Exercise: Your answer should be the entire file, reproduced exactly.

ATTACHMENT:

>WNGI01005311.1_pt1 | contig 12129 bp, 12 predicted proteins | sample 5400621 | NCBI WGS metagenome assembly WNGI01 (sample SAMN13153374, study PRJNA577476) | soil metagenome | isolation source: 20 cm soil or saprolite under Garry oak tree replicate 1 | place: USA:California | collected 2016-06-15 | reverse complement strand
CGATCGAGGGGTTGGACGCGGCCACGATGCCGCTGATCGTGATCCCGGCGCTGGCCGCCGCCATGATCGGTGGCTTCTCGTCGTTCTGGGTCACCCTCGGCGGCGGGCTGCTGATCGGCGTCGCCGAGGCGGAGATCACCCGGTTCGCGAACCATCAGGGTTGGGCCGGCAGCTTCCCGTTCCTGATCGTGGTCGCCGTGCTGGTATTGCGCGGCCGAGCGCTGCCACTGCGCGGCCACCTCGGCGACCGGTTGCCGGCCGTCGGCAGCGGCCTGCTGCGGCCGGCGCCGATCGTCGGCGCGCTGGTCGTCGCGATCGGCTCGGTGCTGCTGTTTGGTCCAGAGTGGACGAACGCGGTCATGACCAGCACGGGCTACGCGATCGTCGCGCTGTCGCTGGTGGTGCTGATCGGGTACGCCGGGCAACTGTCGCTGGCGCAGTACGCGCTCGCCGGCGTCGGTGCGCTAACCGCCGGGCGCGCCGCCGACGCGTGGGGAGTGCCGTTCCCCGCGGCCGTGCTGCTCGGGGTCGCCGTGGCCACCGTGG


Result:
>WNGI01005311.1_pt1 | contig 12129 bp, 12 predicted proteins | sample 5400621 | NCBI WGS metagenome assembly WNGI01 (sample SAMN13153374, study PRJNA577476) | soil metagenome | isolation source: 20 cm soil or saprolite under Garry oak tree replicate 1 | place: USA:California | collected 2016-06-15 | reverse complement strand
CGATCGAGGGGTTGGACGCGGCCACGATGCCGCTGATCGTGATCCCGGCGCTGGCCGCCGCCATGATCGGTGGCTTCTCGTCGTTCTGGGTCACCCTCGGCGGCGGGCTGCTGATCGGCGTCGCCGAGGCGGAGATCACCCGGTTCGCGAACCATCAGGGTTGGGCCGGCAGCTTCCCGTTCCTGATCGTGGTCGCCGTGCTGGTATTGCGCGGCCGAGCGCTGCCACTGCGCGGCCACCTCGGCGACCGGTTGCCGGCCGTCGGCAGCGGCCTGCTGCGGCCGGCGCCGATCGTCGGCGCGCTGGTCGTCGCGATCGGCTCGGTGCTGCTGTTTGGTCCAGAGTGGACGAACGCGGTCATGACCAGCACGGGCTACGCGATCGTCGCGCTGTCGCTGGTGGTGCTGATCGGGTACGCCGGGCAACTGTCGCTGGCGCAGTACGCGCTCGCCGGCGTCGGTGCGCTAACCGCCGGGCGCGCCGCCGACGCGTGGGGAGTGCCGTTCCCCGCGGCCGTGCTGCTCGGGGTCGCCGTGGCCACCGTGG